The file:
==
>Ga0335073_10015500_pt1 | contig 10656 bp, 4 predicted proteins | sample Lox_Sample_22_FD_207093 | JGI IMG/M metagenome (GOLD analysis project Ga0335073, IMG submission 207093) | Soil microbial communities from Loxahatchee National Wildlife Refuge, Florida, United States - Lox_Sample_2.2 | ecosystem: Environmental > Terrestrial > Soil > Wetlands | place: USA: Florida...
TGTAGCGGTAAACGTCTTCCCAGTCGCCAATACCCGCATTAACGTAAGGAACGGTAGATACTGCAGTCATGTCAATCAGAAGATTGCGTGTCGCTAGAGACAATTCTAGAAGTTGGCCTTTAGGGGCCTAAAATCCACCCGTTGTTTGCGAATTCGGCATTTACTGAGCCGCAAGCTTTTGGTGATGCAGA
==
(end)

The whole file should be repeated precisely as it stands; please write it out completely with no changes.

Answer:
>Ga0335073_10015500_pt1 | contig 10656 bp, 4 predicted proteins | sample Lox_Sample_22_FD_207093 | JGI IMG/M metagenome (GOLD analysis project Ga0335073, IMG submission 207093) | Soil microbial communities from Loxahatchee National Wildlife Refuge, Florida, United States - Lox_Sample_2.2 | ecosystem: Environmental > Terrestrial > Soil > Wetlands | place: USA: Florida...
TGTAGCGGTAAACGTCTTCCCAGTCGCCAATACCCGCATTAACGTAAGGAACGGTAGATACTGCAGTCATGTCAATCAGAAGATTGCGTGTCGCTAGAGACAATTCTAGAAGTTGGCCTTTAGGGGCCTAAAATCCACCCGTTGTTTGCGAATTCGGCATTTACTGAGCCGCAAGCTTTTGGTGATGCAGA